What Is Cell Biology?Cell biology is the subdiscipline of biology that studies the basic unit of life, the cell. It deals with all aspects of the cell including cell anatomy, cell division (mitosis and meiosis), and cell processes such as cell respiration, and cell death. Cell biology does not stand alone as a discipline but is closely related to other areas of biology such as genetics, molecular biology, and biochemistry.
Based on one of the basic principles of biology, the cell theory, the study of cells would not have been possible without the invention of the microscope. With the advanced microscopes of today such as the Scanning Electron Microscope and Transmission Electron Microscope, cell biologists are able to obtain detailed images of the smallest of cell structures.
Significant Events in Cell Biology
There have been several significant events throughout history that have led to the development of the field of cell biology as it exists today. Below are a few of these major events:
- 1655 - Robert Hooke gives first description of a cork tree cell.
- 1674 - Leeuwenhoek views protozoa.
- 1683 - Leeuwenhoek views bacteria.
- 1831 - Robert Brown was first to identify the nucleus as an important cell component.
- 1838 - Schleiden and Schwann introduce what would become the Cell Theory.
- 1857 - Kolliker describes mitochondria.
- 1869 - Miescher isolates DNA for the first time.
- 1882 - Kock identifies bacteria.
- 1898 - Golgi discovers the Golgi apparatus.
- 1931 - Ruska builds the first Transmission Electron Microscope.
- 1953 - Watson and Crick propose structure of DNA double-helix.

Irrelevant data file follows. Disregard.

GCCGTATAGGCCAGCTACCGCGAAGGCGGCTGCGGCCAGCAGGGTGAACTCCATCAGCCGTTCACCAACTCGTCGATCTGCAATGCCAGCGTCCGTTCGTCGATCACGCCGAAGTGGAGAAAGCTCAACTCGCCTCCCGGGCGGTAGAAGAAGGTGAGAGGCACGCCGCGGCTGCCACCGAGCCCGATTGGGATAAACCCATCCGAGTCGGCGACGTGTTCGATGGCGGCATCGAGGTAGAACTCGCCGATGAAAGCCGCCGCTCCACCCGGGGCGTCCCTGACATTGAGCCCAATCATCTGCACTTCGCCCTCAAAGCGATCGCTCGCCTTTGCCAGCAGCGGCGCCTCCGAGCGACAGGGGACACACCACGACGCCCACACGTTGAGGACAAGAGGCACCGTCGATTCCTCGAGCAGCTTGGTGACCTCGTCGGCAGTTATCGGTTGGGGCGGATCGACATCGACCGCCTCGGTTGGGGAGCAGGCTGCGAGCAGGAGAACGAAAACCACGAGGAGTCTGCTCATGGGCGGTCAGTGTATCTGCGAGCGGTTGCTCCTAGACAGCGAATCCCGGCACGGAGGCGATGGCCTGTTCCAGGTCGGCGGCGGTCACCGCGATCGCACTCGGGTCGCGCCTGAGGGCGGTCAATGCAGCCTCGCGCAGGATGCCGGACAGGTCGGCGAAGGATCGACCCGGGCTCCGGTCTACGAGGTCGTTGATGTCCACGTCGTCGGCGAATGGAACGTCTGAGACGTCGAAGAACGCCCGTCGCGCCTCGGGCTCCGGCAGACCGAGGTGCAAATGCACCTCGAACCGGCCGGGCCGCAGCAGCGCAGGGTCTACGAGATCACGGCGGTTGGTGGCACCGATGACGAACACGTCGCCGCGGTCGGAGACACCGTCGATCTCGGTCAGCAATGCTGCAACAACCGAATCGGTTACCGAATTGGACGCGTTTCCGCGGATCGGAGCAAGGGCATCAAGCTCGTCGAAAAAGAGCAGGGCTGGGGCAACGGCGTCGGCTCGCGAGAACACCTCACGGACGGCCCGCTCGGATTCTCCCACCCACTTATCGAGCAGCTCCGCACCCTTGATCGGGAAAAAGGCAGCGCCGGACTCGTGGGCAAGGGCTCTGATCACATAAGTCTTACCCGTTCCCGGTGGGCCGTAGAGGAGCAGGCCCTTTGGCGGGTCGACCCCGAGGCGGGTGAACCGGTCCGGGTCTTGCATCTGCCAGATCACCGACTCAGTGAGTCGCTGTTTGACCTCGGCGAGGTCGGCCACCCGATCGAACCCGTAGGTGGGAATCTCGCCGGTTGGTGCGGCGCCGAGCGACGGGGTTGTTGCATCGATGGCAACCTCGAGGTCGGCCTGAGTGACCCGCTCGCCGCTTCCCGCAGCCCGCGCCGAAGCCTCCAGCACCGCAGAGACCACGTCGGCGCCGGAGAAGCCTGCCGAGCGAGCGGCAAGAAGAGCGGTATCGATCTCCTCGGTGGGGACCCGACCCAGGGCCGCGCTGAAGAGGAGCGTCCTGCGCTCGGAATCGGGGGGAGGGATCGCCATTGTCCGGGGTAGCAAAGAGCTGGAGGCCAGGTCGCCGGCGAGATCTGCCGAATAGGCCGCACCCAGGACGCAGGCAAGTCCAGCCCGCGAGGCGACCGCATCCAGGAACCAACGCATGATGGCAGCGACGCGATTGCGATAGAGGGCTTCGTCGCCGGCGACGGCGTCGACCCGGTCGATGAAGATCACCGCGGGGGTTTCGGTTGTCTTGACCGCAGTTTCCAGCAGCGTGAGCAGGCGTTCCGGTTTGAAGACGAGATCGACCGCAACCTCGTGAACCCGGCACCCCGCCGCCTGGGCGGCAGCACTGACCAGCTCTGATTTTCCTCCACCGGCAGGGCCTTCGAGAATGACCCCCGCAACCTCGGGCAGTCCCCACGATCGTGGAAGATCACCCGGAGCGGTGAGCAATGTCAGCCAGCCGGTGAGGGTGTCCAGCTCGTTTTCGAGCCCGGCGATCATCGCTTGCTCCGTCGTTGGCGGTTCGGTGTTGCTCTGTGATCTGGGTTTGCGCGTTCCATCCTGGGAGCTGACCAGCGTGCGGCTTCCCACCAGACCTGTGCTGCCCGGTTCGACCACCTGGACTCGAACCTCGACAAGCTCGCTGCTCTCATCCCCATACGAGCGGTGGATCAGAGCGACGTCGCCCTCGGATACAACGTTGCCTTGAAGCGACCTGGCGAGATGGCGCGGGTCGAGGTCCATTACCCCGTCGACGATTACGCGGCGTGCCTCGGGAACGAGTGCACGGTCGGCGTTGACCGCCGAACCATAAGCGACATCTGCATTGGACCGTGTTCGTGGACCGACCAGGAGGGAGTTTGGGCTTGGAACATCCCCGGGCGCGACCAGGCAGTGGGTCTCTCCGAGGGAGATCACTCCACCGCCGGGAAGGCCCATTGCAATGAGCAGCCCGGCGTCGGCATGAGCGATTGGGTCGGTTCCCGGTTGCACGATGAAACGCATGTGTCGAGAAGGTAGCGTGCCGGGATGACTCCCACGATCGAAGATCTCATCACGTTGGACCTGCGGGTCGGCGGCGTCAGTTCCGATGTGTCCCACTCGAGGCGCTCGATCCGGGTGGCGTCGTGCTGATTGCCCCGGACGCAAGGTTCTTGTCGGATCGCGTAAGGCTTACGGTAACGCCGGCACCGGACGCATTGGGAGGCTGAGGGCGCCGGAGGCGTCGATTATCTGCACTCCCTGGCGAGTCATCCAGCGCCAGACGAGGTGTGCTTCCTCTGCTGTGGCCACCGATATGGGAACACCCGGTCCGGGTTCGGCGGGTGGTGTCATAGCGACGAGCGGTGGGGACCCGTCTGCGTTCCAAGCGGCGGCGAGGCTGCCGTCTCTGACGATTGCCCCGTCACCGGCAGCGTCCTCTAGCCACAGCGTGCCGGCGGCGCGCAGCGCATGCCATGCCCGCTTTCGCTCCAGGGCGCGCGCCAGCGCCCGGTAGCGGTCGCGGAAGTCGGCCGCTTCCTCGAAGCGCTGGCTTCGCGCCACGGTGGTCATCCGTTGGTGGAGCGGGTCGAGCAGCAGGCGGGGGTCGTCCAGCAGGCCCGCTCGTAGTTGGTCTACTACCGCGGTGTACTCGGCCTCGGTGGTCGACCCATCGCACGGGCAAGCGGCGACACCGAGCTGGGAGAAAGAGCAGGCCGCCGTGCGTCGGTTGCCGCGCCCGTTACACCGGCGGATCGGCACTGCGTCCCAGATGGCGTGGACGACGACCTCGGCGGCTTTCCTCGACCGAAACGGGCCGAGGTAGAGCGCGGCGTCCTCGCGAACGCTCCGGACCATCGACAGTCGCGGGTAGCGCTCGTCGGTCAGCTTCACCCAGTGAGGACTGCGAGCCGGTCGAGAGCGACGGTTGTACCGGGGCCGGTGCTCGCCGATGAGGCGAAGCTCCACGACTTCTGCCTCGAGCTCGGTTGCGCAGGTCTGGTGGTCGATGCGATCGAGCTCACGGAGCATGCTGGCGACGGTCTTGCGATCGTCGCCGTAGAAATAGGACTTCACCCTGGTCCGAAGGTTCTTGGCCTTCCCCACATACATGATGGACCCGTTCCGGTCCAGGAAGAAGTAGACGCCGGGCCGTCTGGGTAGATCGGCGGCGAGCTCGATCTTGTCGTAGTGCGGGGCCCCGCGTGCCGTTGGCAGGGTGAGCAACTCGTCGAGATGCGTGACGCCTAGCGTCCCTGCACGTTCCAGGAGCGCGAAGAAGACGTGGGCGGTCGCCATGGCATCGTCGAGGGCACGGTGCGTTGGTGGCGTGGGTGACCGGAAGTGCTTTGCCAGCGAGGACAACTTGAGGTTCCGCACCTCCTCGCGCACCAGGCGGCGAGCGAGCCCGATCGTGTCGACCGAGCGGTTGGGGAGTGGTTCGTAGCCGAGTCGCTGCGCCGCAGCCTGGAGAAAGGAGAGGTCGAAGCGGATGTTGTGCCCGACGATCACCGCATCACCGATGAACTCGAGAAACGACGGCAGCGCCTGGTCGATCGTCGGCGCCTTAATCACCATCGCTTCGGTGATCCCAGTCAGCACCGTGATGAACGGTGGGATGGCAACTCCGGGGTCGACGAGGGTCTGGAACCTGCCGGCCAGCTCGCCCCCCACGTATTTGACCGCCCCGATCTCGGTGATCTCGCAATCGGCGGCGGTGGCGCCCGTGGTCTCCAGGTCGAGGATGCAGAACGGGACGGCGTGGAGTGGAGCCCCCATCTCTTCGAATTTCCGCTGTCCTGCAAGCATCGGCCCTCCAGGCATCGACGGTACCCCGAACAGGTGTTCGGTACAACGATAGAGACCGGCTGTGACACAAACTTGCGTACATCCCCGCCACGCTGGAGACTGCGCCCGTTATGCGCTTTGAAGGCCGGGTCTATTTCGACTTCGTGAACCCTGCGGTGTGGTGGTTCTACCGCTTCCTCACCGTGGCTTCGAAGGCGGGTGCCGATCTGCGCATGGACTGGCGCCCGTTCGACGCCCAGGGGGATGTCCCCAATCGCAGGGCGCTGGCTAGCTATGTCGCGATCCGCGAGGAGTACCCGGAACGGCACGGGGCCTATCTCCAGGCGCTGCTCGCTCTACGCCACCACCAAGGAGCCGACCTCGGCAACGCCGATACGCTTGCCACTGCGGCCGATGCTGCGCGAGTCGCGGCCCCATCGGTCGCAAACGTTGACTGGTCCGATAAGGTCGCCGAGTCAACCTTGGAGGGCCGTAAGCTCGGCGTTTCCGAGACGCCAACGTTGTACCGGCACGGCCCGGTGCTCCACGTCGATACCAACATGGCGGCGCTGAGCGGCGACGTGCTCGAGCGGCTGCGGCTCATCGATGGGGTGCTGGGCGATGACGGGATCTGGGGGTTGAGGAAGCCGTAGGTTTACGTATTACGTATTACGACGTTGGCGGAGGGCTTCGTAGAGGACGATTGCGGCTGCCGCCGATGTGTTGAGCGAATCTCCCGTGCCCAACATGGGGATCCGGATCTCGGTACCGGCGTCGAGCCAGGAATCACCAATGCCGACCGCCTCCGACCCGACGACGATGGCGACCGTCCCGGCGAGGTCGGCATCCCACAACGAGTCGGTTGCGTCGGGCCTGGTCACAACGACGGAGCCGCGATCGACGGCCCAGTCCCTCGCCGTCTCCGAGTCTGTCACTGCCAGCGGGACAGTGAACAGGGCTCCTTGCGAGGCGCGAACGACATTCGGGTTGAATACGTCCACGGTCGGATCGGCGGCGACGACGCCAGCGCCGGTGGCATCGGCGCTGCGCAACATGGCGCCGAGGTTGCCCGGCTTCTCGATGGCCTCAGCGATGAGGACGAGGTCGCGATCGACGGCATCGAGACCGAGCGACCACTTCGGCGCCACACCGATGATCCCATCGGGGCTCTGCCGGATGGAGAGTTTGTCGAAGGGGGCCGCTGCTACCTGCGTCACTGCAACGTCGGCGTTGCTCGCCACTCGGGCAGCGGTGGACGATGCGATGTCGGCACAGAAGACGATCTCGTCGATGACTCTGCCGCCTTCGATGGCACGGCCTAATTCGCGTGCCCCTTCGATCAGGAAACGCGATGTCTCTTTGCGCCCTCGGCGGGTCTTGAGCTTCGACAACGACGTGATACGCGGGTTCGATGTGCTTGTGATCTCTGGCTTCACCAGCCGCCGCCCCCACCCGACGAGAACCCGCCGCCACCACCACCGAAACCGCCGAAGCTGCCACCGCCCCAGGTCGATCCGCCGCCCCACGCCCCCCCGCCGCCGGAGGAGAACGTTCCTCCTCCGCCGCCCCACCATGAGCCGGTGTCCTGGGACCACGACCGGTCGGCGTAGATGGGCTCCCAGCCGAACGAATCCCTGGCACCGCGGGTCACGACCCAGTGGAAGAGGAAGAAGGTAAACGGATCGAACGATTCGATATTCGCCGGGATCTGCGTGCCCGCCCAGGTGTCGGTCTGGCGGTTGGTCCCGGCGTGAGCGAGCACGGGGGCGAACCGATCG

- 1965 - First commercial Scanning Electron Microscope produced.
- 1997 - First sheep cloned.
- 1998 - Mice cloned.
- 2003 - Human genome DNA sequence draft completed.
Study in the field of cell biology can lead to various career paths. Many cell biologists are research scientists who work in industrial or academic laboratories. Other opportunities include:
- Cell Culture Specialist
- Clinical Quality Auditor
- Clinical Researcher
- Food & Drug Inspector
- Industrial Hygienist
- Medical Doctor
- Medical Illustrator
- Medical Writer
- Quality Control Specialist
- Technical Writer
All living organisms are composed of cells. Some organisms are comprised of cells that number in the trillions. There are two primary types of cells: eukaryotic and prokaryotic cells. Eukaryotic cells have a defined nucleus, while the prokaryotic nucleus is not defined or contained within a membrane. While all organisms are composed of cells, these cells differ among organisms. Some of these differing characteristics include cell structure, size, shape, and organelle content. For example, animal cells, bacterial cells, and plant cells have similarities, but they are also noticeably different. Cells have different methods of reproduction. Some of these methods include: binary fission, mitosis, and meiosis. Cells house an organisms genetic material (DNA), which provides instructions for all cellular activity.